There have been a couple of stories about 'freethinking camps' recently. It's not actually very interesting news unless you're a freethinker, but I was a little puzzled by this passage from one of the articles:

The idea for the alternative summer camp originated with Edwin Kagin in 1995. Kagin had been an Eagle Scout, and was upset about the anti-freethought and pro-theist policies of the Boy Scouts of America.

In Boy Scouts, a person must agree to sign a 'Declaration of Religious Belief,' in which he must agree that "only a person who acknowledges his duty to God can be the best kind of citizen".

I was a little puzzled by that for a while, since I hadn't heard of it (I knew there were special requirements for leadership positions but didn't know precise details) but I couldn't find any information on it because the reporter got the name wrong and misquotes it (enough to make it difficult to find). The actual name is "Declaration of Religious Principle" and it is as follows (Bylaws, article IX, section 1, clause 1):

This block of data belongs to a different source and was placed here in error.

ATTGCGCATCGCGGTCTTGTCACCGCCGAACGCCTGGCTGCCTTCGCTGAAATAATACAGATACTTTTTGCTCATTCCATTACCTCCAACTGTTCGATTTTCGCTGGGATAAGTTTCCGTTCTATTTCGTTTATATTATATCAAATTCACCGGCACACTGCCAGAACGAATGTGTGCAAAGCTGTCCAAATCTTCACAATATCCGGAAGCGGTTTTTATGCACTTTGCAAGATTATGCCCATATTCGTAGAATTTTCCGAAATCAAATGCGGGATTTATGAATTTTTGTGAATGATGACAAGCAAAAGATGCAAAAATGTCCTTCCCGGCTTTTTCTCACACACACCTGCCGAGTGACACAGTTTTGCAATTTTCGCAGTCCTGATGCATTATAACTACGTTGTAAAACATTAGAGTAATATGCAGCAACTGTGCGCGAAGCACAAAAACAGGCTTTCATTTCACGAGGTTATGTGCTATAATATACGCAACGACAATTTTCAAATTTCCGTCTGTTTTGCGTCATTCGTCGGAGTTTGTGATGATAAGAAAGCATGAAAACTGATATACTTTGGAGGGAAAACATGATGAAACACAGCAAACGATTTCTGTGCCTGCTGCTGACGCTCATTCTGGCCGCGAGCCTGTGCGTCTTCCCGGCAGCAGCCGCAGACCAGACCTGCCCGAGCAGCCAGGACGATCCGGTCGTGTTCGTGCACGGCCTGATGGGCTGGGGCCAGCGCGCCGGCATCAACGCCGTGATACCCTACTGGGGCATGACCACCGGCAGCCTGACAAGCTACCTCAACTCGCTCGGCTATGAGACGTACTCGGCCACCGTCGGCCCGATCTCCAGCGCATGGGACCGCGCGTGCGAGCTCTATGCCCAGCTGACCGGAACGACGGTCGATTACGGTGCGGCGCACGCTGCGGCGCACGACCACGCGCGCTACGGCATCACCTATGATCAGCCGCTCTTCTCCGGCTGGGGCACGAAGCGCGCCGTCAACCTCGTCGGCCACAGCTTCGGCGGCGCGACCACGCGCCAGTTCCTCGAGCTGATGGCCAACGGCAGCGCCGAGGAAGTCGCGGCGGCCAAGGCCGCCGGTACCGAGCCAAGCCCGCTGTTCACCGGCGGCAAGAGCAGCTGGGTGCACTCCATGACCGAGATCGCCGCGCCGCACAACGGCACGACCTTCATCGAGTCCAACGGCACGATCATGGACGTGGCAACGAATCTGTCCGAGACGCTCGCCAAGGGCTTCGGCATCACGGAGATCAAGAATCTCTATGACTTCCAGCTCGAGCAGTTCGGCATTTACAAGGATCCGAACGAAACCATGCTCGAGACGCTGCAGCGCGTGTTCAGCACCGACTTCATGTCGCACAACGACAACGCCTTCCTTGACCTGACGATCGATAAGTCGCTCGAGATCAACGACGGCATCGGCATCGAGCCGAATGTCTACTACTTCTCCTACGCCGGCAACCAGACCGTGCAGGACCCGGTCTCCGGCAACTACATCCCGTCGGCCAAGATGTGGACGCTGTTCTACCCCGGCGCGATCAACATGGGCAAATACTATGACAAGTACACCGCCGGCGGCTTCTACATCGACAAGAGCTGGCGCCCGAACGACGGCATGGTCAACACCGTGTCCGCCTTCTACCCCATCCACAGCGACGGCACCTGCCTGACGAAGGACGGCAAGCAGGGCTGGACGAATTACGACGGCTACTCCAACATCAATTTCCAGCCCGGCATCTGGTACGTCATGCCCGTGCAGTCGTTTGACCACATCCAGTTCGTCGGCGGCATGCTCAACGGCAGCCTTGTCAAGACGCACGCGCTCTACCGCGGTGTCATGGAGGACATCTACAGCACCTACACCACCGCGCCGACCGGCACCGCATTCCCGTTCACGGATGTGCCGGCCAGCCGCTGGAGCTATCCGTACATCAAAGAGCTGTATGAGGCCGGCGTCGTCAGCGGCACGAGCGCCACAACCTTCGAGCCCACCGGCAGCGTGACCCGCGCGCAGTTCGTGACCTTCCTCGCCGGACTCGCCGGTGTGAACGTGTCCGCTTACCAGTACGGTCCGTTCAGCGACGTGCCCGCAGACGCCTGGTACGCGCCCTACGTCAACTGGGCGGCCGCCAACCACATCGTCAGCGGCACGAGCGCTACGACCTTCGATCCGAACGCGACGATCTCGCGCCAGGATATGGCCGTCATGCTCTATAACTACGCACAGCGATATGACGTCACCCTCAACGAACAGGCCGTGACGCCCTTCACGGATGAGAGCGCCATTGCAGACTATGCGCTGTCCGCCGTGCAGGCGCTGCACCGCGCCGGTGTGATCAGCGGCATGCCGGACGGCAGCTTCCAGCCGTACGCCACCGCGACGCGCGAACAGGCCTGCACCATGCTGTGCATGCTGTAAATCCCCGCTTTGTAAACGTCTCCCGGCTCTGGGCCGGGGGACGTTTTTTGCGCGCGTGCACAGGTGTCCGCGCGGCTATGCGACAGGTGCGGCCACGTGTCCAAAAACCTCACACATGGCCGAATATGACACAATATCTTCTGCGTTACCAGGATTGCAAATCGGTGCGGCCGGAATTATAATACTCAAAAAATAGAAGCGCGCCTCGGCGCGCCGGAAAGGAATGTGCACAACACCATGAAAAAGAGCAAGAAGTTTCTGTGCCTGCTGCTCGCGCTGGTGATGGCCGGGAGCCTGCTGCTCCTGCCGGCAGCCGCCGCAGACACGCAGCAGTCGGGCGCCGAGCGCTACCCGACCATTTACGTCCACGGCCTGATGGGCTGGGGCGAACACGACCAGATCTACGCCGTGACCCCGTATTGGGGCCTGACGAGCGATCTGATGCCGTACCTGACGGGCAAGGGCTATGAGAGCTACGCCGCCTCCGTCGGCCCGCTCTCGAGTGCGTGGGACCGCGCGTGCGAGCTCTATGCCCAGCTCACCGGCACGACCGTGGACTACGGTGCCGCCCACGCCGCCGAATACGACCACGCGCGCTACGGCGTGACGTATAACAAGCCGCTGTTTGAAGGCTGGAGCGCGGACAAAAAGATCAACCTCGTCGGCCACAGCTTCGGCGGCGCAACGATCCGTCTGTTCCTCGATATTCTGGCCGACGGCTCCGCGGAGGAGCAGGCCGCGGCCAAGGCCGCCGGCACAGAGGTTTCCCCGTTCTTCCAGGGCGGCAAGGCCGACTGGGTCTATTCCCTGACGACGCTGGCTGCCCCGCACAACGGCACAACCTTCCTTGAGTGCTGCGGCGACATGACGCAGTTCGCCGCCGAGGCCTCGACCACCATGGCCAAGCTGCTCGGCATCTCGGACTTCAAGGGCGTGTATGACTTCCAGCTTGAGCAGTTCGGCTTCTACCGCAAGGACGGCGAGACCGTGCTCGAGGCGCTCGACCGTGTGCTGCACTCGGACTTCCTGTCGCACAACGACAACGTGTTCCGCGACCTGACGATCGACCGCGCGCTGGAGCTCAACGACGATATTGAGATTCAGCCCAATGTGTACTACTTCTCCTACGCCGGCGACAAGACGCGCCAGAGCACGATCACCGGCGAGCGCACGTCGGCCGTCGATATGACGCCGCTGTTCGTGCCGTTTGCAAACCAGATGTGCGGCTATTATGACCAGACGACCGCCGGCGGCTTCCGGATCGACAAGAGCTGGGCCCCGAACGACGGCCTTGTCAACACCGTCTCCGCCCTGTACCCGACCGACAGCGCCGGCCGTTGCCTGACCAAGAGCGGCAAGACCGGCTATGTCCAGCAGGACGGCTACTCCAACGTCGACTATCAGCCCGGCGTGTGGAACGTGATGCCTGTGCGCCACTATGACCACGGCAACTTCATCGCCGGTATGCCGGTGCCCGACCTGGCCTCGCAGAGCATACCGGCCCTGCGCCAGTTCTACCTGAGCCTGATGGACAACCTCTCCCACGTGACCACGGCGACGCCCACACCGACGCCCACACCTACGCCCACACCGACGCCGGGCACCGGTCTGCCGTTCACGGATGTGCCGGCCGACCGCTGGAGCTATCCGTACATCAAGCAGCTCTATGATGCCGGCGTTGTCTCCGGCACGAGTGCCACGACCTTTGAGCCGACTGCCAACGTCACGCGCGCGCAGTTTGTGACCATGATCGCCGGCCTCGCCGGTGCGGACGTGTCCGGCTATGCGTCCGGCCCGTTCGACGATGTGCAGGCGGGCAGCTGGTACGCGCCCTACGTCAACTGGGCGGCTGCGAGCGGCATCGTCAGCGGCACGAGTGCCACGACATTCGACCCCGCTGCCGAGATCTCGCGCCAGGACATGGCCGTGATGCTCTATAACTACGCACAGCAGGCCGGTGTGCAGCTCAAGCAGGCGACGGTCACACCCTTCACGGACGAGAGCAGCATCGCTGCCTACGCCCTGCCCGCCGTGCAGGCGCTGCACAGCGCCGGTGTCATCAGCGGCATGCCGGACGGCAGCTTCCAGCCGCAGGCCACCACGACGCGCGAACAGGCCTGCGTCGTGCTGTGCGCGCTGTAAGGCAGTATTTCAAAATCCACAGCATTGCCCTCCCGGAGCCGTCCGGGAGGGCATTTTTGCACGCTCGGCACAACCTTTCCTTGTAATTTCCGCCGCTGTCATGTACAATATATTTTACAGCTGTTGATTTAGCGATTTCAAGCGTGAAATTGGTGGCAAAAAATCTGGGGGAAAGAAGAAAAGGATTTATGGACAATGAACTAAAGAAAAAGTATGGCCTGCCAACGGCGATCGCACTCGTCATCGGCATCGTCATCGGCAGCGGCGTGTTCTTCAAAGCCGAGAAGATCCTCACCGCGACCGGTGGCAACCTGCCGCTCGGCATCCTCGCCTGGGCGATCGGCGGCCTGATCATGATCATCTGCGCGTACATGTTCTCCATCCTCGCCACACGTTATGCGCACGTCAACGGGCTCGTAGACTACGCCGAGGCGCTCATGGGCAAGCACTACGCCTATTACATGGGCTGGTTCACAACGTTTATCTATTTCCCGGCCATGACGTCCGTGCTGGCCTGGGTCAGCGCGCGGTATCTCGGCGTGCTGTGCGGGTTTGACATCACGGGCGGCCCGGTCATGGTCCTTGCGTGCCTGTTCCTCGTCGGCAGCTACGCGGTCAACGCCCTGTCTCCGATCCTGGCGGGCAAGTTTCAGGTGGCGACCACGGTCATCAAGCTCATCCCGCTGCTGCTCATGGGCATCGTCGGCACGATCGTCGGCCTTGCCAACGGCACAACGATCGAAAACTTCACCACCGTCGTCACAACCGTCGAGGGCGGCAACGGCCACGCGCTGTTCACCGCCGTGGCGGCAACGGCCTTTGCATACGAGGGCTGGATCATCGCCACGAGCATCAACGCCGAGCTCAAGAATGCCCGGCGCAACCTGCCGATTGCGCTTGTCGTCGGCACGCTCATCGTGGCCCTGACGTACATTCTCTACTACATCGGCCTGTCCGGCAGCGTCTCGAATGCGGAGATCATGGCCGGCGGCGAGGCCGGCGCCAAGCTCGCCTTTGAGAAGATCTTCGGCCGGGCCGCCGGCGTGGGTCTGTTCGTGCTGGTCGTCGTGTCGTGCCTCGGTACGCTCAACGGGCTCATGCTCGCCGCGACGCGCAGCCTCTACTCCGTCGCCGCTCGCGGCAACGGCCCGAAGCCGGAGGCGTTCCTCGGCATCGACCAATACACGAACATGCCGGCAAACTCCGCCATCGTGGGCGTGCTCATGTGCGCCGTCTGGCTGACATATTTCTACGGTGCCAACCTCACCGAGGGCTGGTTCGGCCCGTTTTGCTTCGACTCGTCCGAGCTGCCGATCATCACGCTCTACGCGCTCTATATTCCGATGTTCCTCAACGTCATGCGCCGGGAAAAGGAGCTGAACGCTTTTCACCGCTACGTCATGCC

The Boy Scouts of America maintains that no member can grow into the best kind of citizen without recognizing an obligation to God. In the first part of the Scout Oath or Promise the member declares, 'On my honor I will do my best to do my duty to God and my country and to obey the Scout Law.' The recognition of God as the ruling and leading power in the universe and the grateful acknowledgment of His favors and blessings are necessary to the best type of citizenship and are wholesome precepts in the education of the growing members. No matter what the religious faith of the members may be, this fundamental need of good citizenship should be kept before them. The Boy Scouts of America, therefore, recognizes the religious element in the training of the member, but it is absolutely nonsectarian in its attitude toward that religious training. Its policy is that the home and the organization or group with which the member is connected shall give definite attention to religious life.

Clause 4 of the same section makes it a requirement for certificate of leadership in Scouting programs. I put it here in case anyone else had difficulty finding the actual source. You can find out the details at the Boy Scout National Council Legal Issues website.

Countably Distinct and Yet Not Countably Distinct